Data Mining and Knowledge Discovery

, Volume 30, Issue 2, pp 403–437 | Cite as

Classification of streaming time series under more realistic assumptions



Much of the vast literature on time series classification makes several assumptions about data and the algorithm’s eventual deployment that are almost certainly unwarranted. For example, many research efforts assume that the beginning and ending points of the pattern of interest can be correctly identified, during both the training phase and later deployment. Another example is the common assumption that queries will be made at a constant rate that is known ahead of time, thus computational resources can be exactly budgeted. In this work, we argue that these assumptions are unjustified, and this has in many cases led to unwarranted optimism about the performance of the proposed algorithms. As we shall show, the task of correctly extracting individual gait cycles, heartbeats, gestures, behaviors, etc., is generally much more difficult than the task of actually classifying those patterns. Likewise, gesture classification systems deployed on a device such as Google Glass may issue queries at frequencies that range over an order of magnitude, making it difficult to plan computational resources. We propose to mitigate these problems by introducing an alignment-free time series classification framework. The framework requires only very weakly annotated data, such as “in this ten minutes of data, we see mostly normal heartbeats\(\ldots \),” and by generalizing the classic machine learning idea of data editing to streaming/continuous data, allows us to build robust, fast and accurate anytime classifiers. We demonstrate on several diverse real-world problems that beyond removing unwarranted assumptions and requiring essentially no human intervention, our framework is both extremely fast and significantly more accurate than current state-of-the-art approaches.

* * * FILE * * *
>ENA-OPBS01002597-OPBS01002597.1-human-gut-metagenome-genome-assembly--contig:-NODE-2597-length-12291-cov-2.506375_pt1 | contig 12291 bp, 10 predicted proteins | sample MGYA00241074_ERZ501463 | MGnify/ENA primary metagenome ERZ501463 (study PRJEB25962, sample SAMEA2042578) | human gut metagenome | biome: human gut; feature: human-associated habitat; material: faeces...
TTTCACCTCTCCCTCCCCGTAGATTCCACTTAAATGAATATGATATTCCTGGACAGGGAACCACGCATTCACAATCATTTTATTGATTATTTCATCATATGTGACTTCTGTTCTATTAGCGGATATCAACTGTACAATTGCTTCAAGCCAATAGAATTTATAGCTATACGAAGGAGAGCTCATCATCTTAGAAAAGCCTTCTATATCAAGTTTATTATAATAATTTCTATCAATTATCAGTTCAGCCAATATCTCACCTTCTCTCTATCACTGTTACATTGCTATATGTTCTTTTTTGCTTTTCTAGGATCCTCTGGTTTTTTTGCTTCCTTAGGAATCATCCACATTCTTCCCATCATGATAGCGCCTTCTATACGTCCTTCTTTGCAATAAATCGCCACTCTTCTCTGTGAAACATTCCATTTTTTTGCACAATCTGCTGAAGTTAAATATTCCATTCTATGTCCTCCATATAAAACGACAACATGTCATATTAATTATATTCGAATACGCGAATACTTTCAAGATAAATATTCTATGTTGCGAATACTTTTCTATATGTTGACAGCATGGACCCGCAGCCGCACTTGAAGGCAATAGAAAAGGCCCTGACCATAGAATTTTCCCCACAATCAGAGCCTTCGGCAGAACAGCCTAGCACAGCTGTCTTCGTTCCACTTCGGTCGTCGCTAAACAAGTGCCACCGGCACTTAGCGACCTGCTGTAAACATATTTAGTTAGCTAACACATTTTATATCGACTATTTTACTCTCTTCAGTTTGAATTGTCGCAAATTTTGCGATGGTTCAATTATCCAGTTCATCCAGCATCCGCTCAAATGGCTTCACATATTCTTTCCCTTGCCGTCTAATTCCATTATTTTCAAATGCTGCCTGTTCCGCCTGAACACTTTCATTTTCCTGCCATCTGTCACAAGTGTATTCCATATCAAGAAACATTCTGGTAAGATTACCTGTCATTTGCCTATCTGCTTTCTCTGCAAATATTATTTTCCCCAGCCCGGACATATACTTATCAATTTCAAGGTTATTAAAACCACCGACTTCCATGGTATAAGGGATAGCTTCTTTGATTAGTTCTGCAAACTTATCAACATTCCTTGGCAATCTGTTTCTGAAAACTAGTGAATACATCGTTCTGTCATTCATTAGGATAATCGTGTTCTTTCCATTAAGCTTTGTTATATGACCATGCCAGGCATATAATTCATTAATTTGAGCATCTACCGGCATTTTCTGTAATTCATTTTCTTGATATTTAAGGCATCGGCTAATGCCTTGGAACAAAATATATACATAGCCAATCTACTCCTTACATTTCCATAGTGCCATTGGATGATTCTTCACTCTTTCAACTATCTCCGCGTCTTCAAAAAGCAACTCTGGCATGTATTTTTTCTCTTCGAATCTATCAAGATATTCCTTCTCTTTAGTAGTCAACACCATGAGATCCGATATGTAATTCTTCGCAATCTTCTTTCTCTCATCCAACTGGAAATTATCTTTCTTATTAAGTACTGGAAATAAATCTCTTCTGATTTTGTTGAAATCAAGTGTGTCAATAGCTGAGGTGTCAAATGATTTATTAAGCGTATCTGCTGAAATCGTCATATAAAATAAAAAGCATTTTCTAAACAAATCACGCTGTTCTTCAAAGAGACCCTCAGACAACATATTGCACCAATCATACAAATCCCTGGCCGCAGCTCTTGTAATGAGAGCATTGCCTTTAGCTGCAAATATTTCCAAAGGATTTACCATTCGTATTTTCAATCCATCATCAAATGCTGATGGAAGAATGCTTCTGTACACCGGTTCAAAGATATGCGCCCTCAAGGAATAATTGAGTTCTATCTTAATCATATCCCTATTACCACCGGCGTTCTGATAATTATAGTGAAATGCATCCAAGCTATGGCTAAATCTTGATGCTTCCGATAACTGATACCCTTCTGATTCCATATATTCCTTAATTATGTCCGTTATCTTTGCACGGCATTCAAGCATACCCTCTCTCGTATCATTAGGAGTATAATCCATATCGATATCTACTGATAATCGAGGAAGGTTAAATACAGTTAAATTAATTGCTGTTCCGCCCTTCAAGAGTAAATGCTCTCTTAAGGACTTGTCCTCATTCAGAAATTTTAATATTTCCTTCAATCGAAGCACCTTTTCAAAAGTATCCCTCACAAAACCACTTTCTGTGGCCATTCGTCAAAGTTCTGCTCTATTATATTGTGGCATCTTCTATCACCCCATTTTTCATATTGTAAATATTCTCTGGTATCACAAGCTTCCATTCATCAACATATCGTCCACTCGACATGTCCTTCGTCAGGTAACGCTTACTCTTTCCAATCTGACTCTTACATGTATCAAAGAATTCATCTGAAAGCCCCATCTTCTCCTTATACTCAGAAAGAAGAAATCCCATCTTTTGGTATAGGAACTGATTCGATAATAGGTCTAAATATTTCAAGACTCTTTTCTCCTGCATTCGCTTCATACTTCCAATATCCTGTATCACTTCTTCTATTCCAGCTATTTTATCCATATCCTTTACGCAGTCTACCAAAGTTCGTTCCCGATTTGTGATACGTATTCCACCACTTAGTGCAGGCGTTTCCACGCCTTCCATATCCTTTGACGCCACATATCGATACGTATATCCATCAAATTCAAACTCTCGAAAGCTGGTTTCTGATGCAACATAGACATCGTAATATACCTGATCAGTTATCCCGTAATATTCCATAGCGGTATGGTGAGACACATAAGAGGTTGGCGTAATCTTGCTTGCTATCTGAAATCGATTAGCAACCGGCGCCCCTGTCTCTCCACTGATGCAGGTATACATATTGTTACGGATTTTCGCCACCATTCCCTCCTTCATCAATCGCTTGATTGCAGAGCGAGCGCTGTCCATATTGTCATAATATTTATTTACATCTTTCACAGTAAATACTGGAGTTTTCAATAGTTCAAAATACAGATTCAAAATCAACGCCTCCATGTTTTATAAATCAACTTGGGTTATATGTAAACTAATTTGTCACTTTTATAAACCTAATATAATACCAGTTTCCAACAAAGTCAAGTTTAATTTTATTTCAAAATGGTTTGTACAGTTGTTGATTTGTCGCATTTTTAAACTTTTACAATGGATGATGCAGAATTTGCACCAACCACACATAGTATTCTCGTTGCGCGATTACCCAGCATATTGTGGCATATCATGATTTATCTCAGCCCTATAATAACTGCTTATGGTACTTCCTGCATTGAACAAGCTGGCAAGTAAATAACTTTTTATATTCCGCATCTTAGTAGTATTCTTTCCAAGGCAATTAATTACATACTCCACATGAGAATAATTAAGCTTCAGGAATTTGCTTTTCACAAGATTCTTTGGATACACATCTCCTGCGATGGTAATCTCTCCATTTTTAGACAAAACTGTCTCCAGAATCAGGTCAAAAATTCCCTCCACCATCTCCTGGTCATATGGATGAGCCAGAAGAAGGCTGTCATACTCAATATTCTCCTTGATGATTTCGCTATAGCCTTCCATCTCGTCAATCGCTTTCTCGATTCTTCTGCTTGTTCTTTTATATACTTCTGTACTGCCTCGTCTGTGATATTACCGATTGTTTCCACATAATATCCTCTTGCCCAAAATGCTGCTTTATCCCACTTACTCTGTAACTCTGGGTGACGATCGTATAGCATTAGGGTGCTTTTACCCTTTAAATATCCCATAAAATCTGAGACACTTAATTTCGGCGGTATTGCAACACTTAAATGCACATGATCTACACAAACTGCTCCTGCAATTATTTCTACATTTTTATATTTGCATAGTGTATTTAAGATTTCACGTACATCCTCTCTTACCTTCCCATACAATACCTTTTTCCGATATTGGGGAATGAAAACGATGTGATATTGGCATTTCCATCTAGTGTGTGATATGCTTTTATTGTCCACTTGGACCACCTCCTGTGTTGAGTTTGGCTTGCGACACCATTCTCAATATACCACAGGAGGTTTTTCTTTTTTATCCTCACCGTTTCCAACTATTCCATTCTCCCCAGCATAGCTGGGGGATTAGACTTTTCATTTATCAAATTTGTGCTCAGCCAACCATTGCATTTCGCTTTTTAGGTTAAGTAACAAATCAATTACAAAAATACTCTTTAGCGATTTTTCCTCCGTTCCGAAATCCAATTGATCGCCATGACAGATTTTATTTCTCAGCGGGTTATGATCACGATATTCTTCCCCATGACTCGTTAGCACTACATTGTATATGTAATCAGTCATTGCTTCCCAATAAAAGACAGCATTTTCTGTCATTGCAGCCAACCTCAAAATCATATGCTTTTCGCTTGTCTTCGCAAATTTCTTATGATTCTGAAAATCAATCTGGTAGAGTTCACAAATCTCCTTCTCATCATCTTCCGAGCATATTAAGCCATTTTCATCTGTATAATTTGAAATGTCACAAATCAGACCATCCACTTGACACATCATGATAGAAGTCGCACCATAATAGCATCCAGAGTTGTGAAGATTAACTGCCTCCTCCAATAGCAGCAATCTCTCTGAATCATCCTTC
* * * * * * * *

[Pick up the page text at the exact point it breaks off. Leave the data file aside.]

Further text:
Time series classification Data dictionary Anytime algorithms 


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Copyright information

© The Author(s) 2015

Authors and Affiliations

  1. 1.Department of Computer Science & EngineeringUniversity of CaliforniaRiversideUSA

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